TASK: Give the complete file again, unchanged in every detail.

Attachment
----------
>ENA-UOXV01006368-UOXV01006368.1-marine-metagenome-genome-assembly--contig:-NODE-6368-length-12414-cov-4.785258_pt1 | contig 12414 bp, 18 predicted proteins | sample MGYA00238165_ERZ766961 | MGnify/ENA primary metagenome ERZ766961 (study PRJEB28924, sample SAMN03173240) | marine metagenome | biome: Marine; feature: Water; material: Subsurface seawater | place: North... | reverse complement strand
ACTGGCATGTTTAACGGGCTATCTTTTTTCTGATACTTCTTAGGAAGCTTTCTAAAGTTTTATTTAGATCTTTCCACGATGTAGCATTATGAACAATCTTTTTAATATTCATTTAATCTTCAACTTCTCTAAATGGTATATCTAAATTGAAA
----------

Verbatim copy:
>ENA-UOXV01006368-UOXV01006368.1-marine-metagenome-genome-assembly--contig:-NODE-6368-length-12414-cov-4.785258_pt1 | contig 12414 bp, 18 predicted proteins | sample MGYA00238165_ERZ766961 | MGnify/ENA primary metagenome ERZ766961 (study PRJEB28924, sample SAMN03173240) | marine metagenome | biome: Marine; feature: Water; material: Subsurface seawater | place: North... | reverse complement strand
ACTGGCATGTTTAACGGGCTATCTTTTTTCTGATACTTCTTAGGAAGCTTTCTAAAGTTTTATTTAGATCTTTCCACGATGTAGCATTATGAACAATCTTTTTAATATTCATTTAATCTTCAACTTCTCTAAATGGTATATCTAAATTGAAA